Yesterday Google began trading under its same old ticker (GOOGL), with a different holding company. Alphabet, the new company, has dropped Google’s “Don’t Be Evil” motto.
We need to talk about the repercussions of perceived moral ambiguity in public-private telecommunications (telecom) partnerships. Companies with big data, like Google and the other big telecoms that dominate the U.S. media landscape, are responsible for deciding when and how to share some or all of that information with the government for national security reasons. Under the main post-Snowden reform so far — June’s USA FREEDOM Act — the feds have effectively delegated domestic mass surveillance to these companies and foreign intelligence partners. So we need to know if they’re being evil, or no longer have a shared, democratic understanding with the public of what that means.
If public-private telecom collaboration as captured by special interests in the U.S. today is a large-scale issue too big to comprehend at the everyday level, Donald Trump is a small and insignificant manifestation of the phenomenon we can wrap our heads around. Mr. Trump is not worth my time or yours as a Presidential candidate. But he’s very good at capturing attention. Attention is a cognitive resource. It’s the resource we’re playing for in the political information environment game. It’s arguably the most valuable resource in the world, because it’s absolutely limited, finite, and irreplaceable. So agenda-setting is game in politics including campaigns and presidencies. Like all good negotiators know, you don’t win by winning the debate. You win by setting its terms, relying on cognitive biases such as the anchoring bias to skew the ensuing debate in your favor.
America is losing this attention war, because CIA domestic media operations continued after post-Watergate reforms attempted to check them. When former FBI Deputy Director Mark Felt blew the whistle as “Deep Throat” by giving internal documents on illegal CIA interference in domestic politics to Washington Post reporters Bob Woodward and Carl Bernstein — the resultant public outcry sparked Congressional inquiries, President Nixon’s resignation, and legislative reform. But that reform volley, like all historical pendulum swings, was imperfect and contested. Illegal domestic surveillance, psychological operations (psyops), entrapment, and media manipulation have continued.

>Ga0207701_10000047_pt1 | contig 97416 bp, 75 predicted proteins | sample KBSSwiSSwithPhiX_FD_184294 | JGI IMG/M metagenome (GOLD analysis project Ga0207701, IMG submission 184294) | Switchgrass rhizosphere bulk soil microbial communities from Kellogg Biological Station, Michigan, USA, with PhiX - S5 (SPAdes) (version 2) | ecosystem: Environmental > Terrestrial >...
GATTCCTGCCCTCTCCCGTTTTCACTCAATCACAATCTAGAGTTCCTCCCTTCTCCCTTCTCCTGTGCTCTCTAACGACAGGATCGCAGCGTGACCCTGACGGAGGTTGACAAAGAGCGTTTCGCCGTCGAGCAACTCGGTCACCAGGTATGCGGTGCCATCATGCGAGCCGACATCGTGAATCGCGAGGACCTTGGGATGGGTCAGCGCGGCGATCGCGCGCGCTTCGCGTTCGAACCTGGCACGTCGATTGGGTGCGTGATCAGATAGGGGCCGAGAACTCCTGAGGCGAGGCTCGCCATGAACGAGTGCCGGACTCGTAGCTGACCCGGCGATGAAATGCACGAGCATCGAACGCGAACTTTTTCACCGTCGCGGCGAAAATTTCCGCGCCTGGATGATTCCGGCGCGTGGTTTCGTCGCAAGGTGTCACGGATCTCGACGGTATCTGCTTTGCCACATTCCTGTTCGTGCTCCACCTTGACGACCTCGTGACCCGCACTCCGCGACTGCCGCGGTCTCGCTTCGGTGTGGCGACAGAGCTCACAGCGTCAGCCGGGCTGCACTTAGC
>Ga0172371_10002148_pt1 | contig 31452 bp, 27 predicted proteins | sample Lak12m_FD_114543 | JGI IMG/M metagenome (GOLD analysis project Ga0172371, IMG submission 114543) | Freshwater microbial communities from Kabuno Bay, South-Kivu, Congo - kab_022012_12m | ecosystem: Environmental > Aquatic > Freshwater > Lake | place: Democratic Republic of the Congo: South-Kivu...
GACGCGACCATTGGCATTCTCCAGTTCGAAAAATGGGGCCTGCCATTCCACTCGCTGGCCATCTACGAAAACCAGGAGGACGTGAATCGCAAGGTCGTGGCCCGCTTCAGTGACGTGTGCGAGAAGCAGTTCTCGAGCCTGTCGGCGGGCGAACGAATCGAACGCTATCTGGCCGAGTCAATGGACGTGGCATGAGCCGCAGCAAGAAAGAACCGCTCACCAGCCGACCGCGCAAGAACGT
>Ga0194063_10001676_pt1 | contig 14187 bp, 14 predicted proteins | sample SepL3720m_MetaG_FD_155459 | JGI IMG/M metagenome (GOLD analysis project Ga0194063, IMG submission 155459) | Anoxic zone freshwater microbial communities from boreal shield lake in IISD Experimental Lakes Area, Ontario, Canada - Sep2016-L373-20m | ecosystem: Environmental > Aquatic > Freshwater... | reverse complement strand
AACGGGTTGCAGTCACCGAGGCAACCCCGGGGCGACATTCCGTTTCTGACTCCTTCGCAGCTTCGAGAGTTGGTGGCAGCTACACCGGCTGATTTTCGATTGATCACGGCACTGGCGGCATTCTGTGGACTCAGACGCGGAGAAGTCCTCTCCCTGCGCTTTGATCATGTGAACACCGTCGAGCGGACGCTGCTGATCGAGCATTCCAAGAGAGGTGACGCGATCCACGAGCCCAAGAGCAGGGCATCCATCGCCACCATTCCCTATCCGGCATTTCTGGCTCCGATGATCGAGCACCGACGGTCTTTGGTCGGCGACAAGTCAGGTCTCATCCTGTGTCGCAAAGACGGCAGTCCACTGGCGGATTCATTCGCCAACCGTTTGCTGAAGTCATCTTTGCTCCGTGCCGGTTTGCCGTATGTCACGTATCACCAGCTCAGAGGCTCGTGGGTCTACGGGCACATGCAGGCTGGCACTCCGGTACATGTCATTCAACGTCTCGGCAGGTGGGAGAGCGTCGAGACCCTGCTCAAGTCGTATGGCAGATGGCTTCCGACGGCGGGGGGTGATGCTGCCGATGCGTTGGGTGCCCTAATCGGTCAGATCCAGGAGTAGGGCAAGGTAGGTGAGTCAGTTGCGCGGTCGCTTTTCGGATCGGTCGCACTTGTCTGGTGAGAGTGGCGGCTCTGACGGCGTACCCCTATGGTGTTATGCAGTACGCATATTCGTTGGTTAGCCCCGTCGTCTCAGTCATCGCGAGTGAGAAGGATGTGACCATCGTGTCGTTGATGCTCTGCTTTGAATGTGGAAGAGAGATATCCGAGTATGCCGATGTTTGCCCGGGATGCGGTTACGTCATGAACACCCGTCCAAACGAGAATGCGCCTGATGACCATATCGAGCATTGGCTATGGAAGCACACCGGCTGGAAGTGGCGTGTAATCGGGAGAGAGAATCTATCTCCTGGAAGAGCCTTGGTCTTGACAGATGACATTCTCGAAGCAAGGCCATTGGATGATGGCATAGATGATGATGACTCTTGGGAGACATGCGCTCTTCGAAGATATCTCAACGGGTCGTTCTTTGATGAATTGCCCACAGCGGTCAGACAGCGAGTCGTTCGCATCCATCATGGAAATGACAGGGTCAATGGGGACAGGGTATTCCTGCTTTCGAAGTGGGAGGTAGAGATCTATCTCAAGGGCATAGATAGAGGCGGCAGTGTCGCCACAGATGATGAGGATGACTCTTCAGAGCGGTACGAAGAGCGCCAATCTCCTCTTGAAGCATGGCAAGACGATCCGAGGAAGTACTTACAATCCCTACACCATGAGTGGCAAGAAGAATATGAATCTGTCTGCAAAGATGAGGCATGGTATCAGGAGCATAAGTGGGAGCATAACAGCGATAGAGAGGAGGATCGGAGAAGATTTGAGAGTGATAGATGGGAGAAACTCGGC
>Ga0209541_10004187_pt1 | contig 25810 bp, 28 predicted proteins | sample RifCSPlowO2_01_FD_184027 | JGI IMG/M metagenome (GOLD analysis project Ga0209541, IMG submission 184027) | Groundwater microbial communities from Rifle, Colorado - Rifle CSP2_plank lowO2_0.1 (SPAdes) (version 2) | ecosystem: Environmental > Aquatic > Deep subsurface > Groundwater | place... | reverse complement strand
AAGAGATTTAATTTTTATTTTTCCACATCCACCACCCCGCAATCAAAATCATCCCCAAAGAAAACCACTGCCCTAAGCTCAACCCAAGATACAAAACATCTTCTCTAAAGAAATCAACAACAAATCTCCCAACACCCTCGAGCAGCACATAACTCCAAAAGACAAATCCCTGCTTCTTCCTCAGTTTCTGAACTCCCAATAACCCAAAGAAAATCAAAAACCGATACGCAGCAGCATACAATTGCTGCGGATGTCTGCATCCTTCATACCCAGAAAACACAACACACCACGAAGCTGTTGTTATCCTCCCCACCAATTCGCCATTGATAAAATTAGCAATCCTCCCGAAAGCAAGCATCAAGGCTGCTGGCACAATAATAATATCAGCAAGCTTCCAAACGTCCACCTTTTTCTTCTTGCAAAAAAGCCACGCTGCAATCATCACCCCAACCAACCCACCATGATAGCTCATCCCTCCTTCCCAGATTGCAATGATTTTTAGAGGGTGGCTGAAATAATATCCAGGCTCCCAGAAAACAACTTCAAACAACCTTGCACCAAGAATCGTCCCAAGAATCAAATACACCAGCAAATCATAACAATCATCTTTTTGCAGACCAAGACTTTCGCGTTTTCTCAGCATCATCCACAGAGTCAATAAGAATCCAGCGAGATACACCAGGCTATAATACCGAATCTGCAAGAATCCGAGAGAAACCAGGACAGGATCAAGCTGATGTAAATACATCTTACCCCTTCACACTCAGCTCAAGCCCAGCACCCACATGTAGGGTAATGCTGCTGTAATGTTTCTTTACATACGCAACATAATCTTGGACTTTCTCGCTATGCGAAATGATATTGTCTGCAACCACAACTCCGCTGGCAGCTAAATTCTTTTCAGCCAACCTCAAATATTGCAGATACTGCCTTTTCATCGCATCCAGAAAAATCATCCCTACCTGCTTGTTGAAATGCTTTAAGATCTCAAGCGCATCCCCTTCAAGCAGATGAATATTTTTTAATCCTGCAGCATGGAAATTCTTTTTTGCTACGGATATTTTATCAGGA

Operation MOCKINGBIRD — an operation the Church Committee investigated — is one of the former CIA domestic media operations that continued post-Watergate under another name. Begun soon after the CIA’s inception, MOCKINGBIRD included decentralized, cooperative, and well-organized covert CIA infiltration and influence of students and media groups, including the National Student Association and The Washington Post. Its operations included recruiting journalists at home and abroad to support the CIA’s position, in exchange for apparently offering inside information and serving national security. These positions included decisive operational support, especially in the form of psyops, for overthrowing over countries’ democratic governments, such those in Iran (Operation Ajax) and Guatemala (Operation PBSUCCESS). General and President Eisenhower grew so concerned about covert CIA operations at odds with stated American foreign policy — and especially the possibility that those activities might prioritize the old New England aristocracy’s corporate interests over the public interest — that he warned America of abuse potential in the growing military-industrial complex. Corporate capture of the political process through covert operations, not the military and the corporations themselves, were the threat then. And they are a threat today.
“A Rich Man’s War and A Poor Man’s Fight”
As University of Pennsylvania Political Science Professor Anne Norton testified to Congress in 2005, the New England aristocracy’s corporate interests continue to threaten national security. General and President Eisenhower warned of this internal threat. He called it the military-industrial complex. Norton identifies the same threat today as the so-called neoconservative (neocon) political movement — although she shows it’s neither conservative nor democratic.
“This neoconservative policy in the wake of 9/11 and more immediately in the wake of the attacks in London and the continuing news from Iraq, obliges us to conclude that neoconservative foreign policy has failed; to spread democracy, or diminish terror. It has succeeded rather well, however, at diminishing democracy at home, while failing to extend it abroad.”
This neocon movement generated the illegal Iraq War responsible for hundred of thousands dead, millions displaced, and trillions of U.S. taxpayer dollars spent. True to de Tocqueville’s warning, the all-volunteer nature of the military made the invasion “a rich man’s war and a poor man’s fight.” Over a million American veterans injured in Iraq and Afghanistan are still paying for that fight.
Yet, the case for the neocons’ alleged domestic coup d’état has remained largely circumstantial. Old New England families like the Rockefellers and Bushes who have long held disproportionate political power, corporate influence, and private wealth, and their friends who trained under German émigré Leo Strauss and Straussians, seem to rotate through the American political establishment with high frequency promoting an imperialist American Mideast policy that benefits American and British oil and gas companies. But experts say it ain’t “blood for oil.”